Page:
facilities plans: Plans and studies related to the construction of treatment works necessary to comply with the Clean Water Act or RCRA. A facilities plan investigates needs and provides information on the cost effectiveness of alternatives, a recommended plan, an environmental assessment of the recommendations, and descriptions of the treatment works, costs, and a completion schedule.

facultative: Used to describe organisms that are able to grow in either the presence or absence of a specific environmental factor (e.g., oxygen). See also facultative anaerobe.

feasibility study: 1. Analysis of the practicability of a proposal; e.g., a description and analysis of potential cleanup alternatives for a site such as one on the National Priorities List. The feasibility study usually recommends selection of a cost-effective alternative. It usually starts as soon as the remedial investigation is underway; together, they are commonly referred to as the "RI/FS". 2. A small-scale investigation of a problem to ascertain whether a proposed research approach is likely to provide useful data.

fecal coliform bacteria: Bacteria found in the intestinal tracts of animals. Their presence in water or sludge is an indicator of pollution and possible contamination by pathogens.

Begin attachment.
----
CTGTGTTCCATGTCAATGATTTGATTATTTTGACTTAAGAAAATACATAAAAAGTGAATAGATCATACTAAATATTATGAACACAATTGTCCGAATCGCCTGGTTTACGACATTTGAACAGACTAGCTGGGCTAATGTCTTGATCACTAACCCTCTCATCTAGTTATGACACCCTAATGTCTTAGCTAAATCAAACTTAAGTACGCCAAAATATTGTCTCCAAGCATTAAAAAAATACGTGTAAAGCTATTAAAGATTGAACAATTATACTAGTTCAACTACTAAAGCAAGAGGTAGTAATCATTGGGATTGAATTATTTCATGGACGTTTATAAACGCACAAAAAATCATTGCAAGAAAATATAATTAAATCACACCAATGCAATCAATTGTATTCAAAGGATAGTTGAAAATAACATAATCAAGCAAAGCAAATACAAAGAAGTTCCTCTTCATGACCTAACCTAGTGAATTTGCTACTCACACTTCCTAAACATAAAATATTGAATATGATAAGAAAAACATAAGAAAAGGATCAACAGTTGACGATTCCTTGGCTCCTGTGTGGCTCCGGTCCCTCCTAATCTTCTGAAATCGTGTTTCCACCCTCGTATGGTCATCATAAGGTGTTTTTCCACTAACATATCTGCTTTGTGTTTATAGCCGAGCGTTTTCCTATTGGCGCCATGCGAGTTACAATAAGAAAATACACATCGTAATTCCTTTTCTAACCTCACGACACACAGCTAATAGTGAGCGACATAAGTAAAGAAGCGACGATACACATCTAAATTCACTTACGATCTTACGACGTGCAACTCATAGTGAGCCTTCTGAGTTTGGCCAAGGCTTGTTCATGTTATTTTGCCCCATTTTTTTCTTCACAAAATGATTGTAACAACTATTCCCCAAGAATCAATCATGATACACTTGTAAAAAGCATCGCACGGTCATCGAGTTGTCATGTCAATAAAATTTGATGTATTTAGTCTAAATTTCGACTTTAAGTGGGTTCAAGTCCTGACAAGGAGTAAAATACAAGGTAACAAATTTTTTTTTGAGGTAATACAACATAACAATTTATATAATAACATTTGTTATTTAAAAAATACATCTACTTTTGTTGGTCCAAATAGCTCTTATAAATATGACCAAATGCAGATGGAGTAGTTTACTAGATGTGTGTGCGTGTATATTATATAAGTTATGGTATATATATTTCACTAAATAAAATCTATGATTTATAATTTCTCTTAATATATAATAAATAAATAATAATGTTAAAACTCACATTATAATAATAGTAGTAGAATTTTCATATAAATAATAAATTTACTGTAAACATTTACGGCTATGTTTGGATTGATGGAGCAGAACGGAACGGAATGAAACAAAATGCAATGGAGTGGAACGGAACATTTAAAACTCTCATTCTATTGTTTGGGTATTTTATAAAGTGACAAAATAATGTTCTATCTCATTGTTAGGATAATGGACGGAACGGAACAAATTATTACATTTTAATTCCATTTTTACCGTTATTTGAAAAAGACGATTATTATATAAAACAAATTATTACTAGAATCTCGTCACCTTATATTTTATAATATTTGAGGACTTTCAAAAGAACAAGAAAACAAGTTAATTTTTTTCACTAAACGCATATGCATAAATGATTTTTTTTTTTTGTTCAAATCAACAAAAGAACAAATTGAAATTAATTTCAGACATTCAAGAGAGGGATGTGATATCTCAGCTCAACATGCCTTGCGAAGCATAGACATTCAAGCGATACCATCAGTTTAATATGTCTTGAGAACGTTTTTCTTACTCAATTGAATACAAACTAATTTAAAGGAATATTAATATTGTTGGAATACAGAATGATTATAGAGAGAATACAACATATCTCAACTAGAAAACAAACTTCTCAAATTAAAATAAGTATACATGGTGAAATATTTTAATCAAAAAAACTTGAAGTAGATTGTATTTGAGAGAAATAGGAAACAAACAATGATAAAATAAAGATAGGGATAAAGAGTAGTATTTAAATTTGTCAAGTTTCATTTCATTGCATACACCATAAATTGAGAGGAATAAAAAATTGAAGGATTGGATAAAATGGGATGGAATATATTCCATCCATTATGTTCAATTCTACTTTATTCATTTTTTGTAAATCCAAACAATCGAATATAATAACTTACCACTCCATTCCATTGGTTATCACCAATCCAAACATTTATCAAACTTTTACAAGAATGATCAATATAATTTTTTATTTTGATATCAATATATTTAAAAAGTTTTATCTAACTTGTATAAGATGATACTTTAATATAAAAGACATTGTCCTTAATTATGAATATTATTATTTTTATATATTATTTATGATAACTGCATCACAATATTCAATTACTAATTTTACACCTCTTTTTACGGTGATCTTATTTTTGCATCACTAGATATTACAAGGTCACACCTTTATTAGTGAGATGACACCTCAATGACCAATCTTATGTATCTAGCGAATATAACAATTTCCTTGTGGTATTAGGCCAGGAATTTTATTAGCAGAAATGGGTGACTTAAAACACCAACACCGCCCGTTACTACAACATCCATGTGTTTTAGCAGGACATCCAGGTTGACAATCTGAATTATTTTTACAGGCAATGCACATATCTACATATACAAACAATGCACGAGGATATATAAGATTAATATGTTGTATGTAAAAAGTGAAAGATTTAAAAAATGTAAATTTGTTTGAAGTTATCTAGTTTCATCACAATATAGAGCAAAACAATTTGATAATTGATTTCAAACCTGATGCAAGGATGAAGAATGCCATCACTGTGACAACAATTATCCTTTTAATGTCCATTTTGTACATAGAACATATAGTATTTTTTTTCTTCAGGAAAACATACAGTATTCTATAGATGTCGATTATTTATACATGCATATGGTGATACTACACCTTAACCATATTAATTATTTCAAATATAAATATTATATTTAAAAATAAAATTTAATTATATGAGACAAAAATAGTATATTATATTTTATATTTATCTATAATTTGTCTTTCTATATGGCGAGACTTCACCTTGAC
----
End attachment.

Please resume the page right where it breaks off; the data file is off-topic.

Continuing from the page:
feedlot: A confined area for the controlled feeding of animals. Tends to concentrate large amounts of animal waste that cannot be absorbed by the soil and, hence, may be carried to nearby streams or lakes by rainfall runoff.

feedstock: Raw material supplied to a machine or processing plant from which other products can be made. For example, polyvinyl chloride and polyethylene are raw chemicals used to produce plastic tiles, mats, fenders, cushions, and traffic cones.

field capacity: The maximum amount of water that a soil can retain after excess water from saturated conditions has been drained by the force of gravity.

filling: Depositing dirt, mud or other materials into aquatic areas to create more dry land, usually for agricultural or commercial development purposes, often with ruinous ecological consequences.

filter strip: Strip or area of vegetation used for removing sediment, organic matter, and other pollutants from runoff and waste water.

filtration: A treatment process, under the control of qualified operators, for removing solid (particulate) matter from water by means of porous media such as sand or a man-made filter; often used to remove particles that containing pathogens.

finished water: Water that has passed through a water treatment plant; all the treatment processes are completed or "finished". This water is ready to be delivered to consumers. Also called product water.

first draw: The water that comes out when a faucet in the kitchen or bathroom is first opened, which is likely to have the highest level of lead contamination from old plumbing solder and pipes.